Lavender

The flower lavender (Lavandula angustifolia, also known as L. officinalis) doesn’t only lend its fragrance to the cosmetic industry. It has other benefits for the mind as well. Linalool in it reduces nerve activity by increasing a calming chemical called GABA. It also helps induce relaxing brain waves like alpha and theta waves – the same kind as when you are meditating, relaxed but alert. Lavender is known to induce slow-wave sleep, a phase of restorative sleep. Just sprinkle a few drops on your pillow.


You may not have seen undulating fields of lavender stretching out into the horizon, but you must have been moved by their fragrance, widely used as they are in the cosmetic industry.

Lavender is a flowering shrub native to certain parts of Asia, Africa, and Europe. The most common species of lavender, the English lavender (Lavandula angustifolia, also known as L. officinalis) is the one used in cosmetics.

It contains: linalyl acetate (3, 7-dimethyl-1,6-octadien-3yl acetate), linalool (3,7-dimethylocta-1,6-dien-3-ol), lavandulol, lavandulyl acetate, 1,8-cineole, B-ocimene, terpinen-4-ol, and camphor

Why It’s So Great

1. Calms the Anxious Mind

Given the many boxes you have to tick every day and the glut of information you have to process, anxiety can be your constant companion. Use lavender to keep off some of that anxiety. It has been traditionally used for the same purpose. This is how it works.

  • Reduces nerve activity: Doesn’t your head feel crowded when you are anxious? That’s probably because in anxiety, your nerves become vigorously active, firing signals all over the place. What you need is to calm your nerves down. Linalool (along with linalyl acetate) in lavender helps by boosting the activity of a chemical called GABA (gamma aminobutyric acid). GABA is like a pacifier for screaming nerves, especially when you are under emotional stress.
  • Induces relaxing brain waves: If you have a favorite perfume, you know fragrances can do wonders for your mood. Tiny fragrant molecules in perfumes and other fragrances – linalool in the case of lavender – very quickly reach the emotion bureau (limbic system) in the brain via odor receptors and trigger happy emotions. The autonomic nervous system, which decides whether you should relax or stay alert, takes happy emotions as a cue for relaxation. So it lowers your pulse, blood pressure, and breathing. Now that your body is at rest, your brain also switches to the take-it-easy mode – that is, more alpha and theta waves and fewer beta waves.

If you have had a rough day, find yourself some time and a secluded corner in the house. Put a few drops of lavender essential oil in a diffuser. Sit here and do nothing. Let thoughts run their own course.

2. Could Help with Sleep

For centuries, lavender has been used as a soporific. You must have also been advised at some sleepless point in your life to sprinkle a few drops on your pillow and bed clothes. Here’s how the odor of lavender is thought to help.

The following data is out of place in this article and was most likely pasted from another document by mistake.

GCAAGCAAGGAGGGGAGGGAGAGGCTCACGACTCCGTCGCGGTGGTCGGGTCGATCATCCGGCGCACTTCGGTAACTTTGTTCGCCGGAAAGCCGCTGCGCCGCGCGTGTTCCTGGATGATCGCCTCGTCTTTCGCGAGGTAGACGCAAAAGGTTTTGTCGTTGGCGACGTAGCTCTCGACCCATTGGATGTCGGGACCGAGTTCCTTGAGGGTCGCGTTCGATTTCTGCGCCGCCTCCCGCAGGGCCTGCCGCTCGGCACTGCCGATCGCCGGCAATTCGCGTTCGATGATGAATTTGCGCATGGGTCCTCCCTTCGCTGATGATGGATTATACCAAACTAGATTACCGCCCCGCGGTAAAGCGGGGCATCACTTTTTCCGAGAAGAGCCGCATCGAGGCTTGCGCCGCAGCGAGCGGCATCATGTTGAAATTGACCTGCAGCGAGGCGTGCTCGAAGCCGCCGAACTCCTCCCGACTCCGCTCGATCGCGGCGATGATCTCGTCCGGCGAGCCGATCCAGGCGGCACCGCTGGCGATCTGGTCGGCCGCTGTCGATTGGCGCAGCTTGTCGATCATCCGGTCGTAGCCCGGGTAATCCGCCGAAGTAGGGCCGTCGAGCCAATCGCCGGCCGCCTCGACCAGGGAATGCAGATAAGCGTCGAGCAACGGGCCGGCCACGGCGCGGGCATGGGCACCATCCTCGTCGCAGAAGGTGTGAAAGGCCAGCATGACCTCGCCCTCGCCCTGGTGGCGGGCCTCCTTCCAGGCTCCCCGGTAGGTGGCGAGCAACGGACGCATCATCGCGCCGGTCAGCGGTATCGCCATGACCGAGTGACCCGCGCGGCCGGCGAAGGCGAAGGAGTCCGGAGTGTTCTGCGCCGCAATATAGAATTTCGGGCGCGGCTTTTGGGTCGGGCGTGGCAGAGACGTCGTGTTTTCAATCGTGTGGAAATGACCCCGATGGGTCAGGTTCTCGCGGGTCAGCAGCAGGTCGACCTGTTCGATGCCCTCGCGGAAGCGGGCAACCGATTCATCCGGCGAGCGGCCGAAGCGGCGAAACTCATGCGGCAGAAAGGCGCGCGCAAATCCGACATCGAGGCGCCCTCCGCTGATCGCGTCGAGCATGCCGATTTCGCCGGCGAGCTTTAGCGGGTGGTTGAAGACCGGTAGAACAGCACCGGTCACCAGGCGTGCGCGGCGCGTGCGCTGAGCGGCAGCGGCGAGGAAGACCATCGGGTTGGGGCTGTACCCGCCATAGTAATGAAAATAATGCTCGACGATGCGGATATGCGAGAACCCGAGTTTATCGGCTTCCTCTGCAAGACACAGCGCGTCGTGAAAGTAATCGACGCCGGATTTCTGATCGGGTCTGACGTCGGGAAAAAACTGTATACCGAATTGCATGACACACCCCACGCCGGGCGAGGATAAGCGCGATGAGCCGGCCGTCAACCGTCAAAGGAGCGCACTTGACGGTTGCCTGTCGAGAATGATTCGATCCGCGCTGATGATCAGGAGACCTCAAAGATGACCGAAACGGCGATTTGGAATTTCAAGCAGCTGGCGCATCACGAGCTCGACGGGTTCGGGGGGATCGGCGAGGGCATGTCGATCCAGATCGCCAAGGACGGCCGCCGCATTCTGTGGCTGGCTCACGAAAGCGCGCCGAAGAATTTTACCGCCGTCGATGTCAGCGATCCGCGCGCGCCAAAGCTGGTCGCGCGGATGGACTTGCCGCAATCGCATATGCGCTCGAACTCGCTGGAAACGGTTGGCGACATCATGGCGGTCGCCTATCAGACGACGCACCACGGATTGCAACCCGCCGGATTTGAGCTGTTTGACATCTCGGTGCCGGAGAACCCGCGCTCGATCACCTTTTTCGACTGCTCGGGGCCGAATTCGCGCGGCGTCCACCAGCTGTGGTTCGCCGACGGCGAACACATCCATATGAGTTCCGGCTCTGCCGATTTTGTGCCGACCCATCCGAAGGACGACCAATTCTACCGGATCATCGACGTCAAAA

• It increases slow-wave sleep. Ever felt unrested even after long hours of sleep? That’s probably because you didn’t get enough deep or slow-wave sleep. It’s that phase in your sleep cycle when you really truly zone out. Your heart rate slows down, your muscles relax, and your body starts repairing itself. Lavender can increase slow-wave sleep and reduce the number of times you wake up in the night.
  • It increases slow sleep spindles. Sleep spindles indicate that your brain is trying to stop external stimuli from waking you up. In fact, sleepers who have more sleep spindles need a lot more noise to wake up than others. Scientists think that sleep spindles help transfer short-term memory to long-term memory. Also, if you’ve learned something new and you have more sleep spindles that night, there’s a higher chance of you remembering that well the next day.

If you are a student or have a student at home, you may want to use lavender to improve both sleep and memory. Though the sleep studies with lavender use the essential oil, you could get similar benefits from drinking lavender tea as well.

3. May Reduce Pain

While painkillers continue to be among the top over-the-counter drugs, more and more people are turning to natural medicine. Traditionally, lavender has been used to reduce pain, especially of the menstrual and digestive types. Here’s how.

  • By relieving spasms: Period cramps are often caused by sudden, repeated contractions of the smooth muscles in the uterus. These sudden contractions are prompted by powerful nerve signals that pass through ion gates (sodium channels on the axon) on the nerve itself. Linalool in lavender blocks these ion gates so that the nerve signal cannot travel. As a result, the pain is dampened. Lavender works in a similar way for the abdominal smooth muscles too. It helps relieve bowel cramps due to indigestion.

You could try massaging your belly with lavender essential oil when on a period. While lavender has antispasmodic qualities, the massage could improve blood flow and reduce the stiffness.

Lifestyle Tips

The tea is made with the flowers. Pluck a tablespoon of fresh buds and steep them in a cup of boiling water for about 10 mins. Add a dash of lemon or drizzle some honey. Drink hot. You could also use dried buds or lavender tea bags.

Leave a Reply